Pokie cap backed

Te Awamutu’s brass band is benefitting from grants.

Martin Bradley

The operator of 108 gaming machines at seven venues in Te Awamutu and Cambridge is supporting a cap on the number of pokie machines in Waipā.

Limiting the total to 232 would mean Grassroots Trust can maintain its 47 per cent of the market and continue to generate funding for community organisations, it says in its submission to the council’s Gambling in Waipā review.

The council received 234 submissions and will consider them at its October Strategic Planning and Policy committee.

Waipā has 106 pokie machines in Te Awamutu, 72 in Cambridge, 36 in Leamington and 18 in Kihikihi.

Of those, Grassroots have 45 from three venues in Te Awamutu – Joy’s Place, Oval Sports Bar and the Firkin Sports Bar – 27 from two in Cambridge – Prince Albert and The Clubhouse – 18 in Leamington at 5 Stags and 18 in the Star Tavern, Kihikihi.

The rest of the operators include Pub Charity and Trillian trusts, Milestone and the Lion foundations.

Grassroots distributed $2.371 million in grants to 61 organisations in the 12 months ended July 31.

The organisation is the fourth largest class four operator in New Zealand and the largest in the North Island.

Executive chairman Martin Bradley said Grassroots supports a capped policy which would contain any growth in gaming machine numbers despite the district’s population growth.

Currently there are five gaming machines per 1000 adult residents which could be expected to be less than four by 2050.

The trust supports the status quo policy of not allowing new venues allowed across the road from a school or licensed early childhood centre and supports the ability to relocate pokie machines.

“Often these relocations are to newer, smaller, modern and more vibrant premises that create a positive entertainment precinct, supporting the local economy and encouraging tourism to the area.

“Permitting venues to relocate can also have some harm minimisation benefits such as relocating venues from high deprivation areas to low deprivation areas assisting to minimise risk of gambling harm,” Bradley says in his submission.

Grassroots regularly exceeds the minimum regulatory requirement to return 40 per cent of gross proceeds to authorised purposes.

“It is Grassroots intention to distribute funds back to the community that it was generated from – across the sport, community and education sectors.”

Among the biggest recipients of grants in the year to July 31 was the Te Awamutu Rugby Sports and Recreation Club which got $125,000 for salary costs including the Director of Rugby and event costs for the Te Awamutu cycling tour, $100,000 for field lighting, $87,000 for the senior men’s coach salary and other costs, $59,000 for salaries, physiotherapy services, indoor centre lease and medical supplies and $4500 for future physiotherapy services.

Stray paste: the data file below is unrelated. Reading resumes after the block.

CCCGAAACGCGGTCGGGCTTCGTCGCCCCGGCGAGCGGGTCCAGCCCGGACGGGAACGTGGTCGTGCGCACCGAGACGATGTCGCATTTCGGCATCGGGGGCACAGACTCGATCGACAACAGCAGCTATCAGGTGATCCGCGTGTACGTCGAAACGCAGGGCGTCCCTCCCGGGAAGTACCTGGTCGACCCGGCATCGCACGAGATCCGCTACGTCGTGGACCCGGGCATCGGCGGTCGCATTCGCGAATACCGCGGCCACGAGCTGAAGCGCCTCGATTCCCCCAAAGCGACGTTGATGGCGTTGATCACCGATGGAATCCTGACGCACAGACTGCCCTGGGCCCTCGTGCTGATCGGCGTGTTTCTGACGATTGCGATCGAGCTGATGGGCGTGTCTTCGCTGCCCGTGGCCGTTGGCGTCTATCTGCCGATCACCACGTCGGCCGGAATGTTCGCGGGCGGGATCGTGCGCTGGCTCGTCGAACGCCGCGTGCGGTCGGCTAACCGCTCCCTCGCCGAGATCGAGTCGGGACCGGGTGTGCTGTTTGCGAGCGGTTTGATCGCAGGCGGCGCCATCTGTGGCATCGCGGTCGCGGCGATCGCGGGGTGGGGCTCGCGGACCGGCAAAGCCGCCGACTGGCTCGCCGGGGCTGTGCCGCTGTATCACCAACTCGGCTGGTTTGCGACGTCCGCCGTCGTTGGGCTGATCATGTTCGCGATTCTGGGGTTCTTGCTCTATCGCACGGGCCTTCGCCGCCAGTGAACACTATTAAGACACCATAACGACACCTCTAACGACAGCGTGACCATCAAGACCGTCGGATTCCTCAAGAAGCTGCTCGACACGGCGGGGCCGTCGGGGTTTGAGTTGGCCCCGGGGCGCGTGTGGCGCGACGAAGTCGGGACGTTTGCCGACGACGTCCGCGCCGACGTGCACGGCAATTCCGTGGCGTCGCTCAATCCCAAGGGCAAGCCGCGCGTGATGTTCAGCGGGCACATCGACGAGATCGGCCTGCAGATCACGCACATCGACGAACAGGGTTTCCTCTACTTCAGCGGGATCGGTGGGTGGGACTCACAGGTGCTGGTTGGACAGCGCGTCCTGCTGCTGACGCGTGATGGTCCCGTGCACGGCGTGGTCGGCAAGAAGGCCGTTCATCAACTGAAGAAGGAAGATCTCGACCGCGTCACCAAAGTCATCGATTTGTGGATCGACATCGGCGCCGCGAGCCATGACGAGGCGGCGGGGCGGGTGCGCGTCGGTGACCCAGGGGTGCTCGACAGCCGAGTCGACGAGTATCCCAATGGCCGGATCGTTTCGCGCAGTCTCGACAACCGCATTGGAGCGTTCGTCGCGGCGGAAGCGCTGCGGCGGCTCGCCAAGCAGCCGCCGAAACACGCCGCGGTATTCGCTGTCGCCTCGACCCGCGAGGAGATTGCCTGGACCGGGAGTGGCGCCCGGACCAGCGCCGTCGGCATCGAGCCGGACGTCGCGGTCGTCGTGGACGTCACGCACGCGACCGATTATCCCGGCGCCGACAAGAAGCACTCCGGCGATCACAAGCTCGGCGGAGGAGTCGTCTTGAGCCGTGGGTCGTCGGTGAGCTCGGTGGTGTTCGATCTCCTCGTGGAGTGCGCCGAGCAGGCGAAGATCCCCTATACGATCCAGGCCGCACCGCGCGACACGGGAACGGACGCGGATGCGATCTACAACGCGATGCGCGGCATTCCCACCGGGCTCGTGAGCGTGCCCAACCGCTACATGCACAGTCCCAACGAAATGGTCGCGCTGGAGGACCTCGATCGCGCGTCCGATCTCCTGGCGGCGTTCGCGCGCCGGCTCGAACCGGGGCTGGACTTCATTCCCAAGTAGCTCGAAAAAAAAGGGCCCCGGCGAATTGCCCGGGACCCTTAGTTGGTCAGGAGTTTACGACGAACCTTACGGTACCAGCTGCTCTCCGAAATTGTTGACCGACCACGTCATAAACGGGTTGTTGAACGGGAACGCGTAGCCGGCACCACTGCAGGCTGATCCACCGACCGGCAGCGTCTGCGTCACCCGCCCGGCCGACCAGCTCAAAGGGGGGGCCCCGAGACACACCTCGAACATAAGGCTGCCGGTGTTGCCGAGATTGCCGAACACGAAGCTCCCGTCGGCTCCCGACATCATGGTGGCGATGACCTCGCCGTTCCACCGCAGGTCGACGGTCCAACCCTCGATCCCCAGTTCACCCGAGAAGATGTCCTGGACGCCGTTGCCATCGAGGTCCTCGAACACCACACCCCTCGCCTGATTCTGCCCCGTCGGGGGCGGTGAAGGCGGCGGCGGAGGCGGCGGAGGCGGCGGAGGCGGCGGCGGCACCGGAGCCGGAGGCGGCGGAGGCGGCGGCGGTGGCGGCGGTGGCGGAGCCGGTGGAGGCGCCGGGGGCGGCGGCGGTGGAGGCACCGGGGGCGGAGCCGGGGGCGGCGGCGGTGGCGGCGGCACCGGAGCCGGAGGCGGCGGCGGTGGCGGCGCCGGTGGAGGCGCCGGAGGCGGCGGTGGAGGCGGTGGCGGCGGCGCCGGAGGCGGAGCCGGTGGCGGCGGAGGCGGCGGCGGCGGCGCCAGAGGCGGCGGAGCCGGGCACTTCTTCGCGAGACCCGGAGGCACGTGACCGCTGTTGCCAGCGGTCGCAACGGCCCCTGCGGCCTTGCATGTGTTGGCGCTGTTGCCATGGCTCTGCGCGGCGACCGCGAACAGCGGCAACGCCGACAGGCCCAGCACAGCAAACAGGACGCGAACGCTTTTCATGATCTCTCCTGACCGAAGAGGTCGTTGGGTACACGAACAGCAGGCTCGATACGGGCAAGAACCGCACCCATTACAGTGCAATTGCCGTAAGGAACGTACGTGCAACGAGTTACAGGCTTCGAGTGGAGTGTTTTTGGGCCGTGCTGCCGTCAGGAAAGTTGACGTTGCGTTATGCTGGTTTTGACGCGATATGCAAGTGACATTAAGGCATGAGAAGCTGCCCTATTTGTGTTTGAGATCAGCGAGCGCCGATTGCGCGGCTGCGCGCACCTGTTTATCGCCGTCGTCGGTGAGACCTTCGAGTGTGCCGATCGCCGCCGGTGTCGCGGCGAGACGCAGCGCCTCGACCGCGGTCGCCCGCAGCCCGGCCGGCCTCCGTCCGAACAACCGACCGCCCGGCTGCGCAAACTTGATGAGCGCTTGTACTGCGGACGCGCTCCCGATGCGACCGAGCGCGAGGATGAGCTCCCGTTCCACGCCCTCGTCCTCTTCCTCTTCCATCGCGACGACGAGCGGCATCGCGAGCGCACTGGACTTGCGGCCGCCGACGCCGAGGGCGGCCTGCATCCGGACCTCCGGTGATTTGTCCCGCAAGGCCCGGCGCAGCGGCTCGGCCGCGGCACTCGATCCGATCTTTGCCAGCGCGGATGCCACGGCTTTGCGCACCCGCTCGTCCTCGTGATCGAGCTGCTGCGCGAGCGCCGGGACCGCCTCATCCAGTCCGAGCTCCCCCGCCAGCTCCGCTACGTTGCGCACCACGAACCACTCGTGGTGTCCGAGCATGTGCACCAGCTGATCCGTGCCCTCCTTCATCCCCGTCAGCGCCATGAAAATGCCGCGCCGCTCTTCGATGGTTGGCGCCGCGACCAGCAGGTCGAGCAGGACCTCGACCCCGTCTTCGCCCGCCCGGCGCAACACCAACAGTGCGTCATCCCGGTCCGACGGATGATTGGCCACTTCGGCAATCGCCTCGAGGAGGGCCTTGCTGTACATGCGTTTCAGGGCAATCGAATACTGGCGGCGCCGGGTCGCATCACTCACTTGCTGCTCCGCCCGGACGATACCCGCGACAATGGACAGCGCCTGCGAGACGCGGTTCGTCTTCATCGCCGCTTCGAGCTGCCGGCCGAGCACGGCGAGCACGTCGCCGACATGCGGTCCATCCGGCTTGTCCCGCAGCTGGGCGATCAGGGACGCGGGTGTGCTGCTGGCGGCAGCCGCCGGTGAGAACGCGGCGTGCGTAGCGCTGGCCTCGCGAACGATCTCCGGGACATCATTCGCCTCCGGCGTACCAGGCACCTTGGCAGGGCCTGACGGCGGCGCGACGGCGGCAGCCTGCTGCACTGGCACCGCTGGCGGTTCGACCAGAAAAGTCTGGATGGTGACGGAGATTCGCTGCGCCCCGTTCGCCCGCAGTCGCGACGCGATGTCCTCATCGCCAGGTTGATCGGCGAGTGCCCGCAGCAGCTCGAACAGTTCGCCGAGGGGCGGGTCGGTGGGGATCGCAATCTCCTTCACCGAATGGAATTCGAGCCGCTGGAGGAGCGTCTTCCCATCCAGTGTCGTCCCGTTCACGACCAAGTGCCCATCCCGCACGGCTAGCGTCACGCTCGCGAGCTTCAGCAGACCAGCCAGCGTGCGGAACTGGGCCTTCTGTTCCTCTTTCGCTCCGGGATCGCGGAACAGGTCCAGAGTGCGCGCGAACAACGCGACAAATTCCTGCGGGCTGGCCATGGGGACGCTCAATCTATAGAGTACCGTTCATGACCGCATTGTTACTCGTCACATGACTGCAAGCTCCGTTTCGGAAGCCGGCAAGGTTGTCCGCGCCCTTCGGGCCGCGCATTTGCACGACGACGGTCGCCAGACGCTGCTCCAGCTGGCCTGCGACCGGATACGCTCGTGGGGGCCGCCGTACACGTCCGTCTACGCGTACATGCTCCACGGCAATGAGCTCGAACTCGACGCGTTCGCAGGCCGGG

The Order of St John central region gets $204,000 towards purchasing a Gen4 ambulance for Te Awamutu.

Other Te Awamutu grants include the intermediate school which got $50,000 for purchasing and installing turf, the squash club has a $40,000 contribution towards renovating the changing rooms, Marist Club has $35,100 to install field lights and two marquees and $20,000 on repainting the exterior and interior club room toilets, Te Awamutu Golf Club $20,000 for a feasibility study, the Youth Development Trust has $10,800 to buy a large mirror and two cross trainers, the football club will spend $7325 on purchasing football equipment and playing uniforms for the junior team and $7000 on two portable goals, Te Awamutu Tennis $5520 for tennis coaching, Te Awamutu Brass Band $3938 for three toilets and two vanities for a bathroom upgrade.

Te Awamutu College gets $20,000 for sporting uniforms, Te Awamutu Netball $5800 on stadium costs for its premier and reserve teams and the Citizens Advice Bureau has a $5000 contribution towards the manager’s salary.

In Kihikihi, the primary school gets $51,340 for a multi-use turf on the netball court, Waikato Rodeo receives $14,600 for event expenses, the kindergarten gets $3500 for seven play cubes, the rugby club has $29,670 for reroofing the clubrooms, $19,900 for goal posts and a scrum machine and $14,175 for uniforms and playing/training equipment.

Pirongia Rugby Club gets $35,000 towards playing uniforms and equipment, Maungatautari Ecological Island Trust $25,000 for purchasing biosecurity stations on the maunga and Stewart Alexander Golf Club $25,000 towards the club manager and course superintendent’s salaries.

Ōhaupō School receives $10,000 towards buying Chromebooks, ipads and a basketball hoop tower, Pokuru School, southwest of Te Awamutu, has $17,300 for school uniforms.

Finally, Puahue Hall Association gets $43,280 for refurbishing its wastewater system, Riverside Golf Club has $20,000 to build a covered driving range at its Tīeke course and Te Kōpua Marae $3666 for an AED defribrillator.

The rest of Grassroots board of directors are Kevin Burgess (pharmacist), Jeremy O’Rourke (real estate), Tracey Gunn (barrister), Gary Troup (sports marketing) and Fraser Lellman (accountant).

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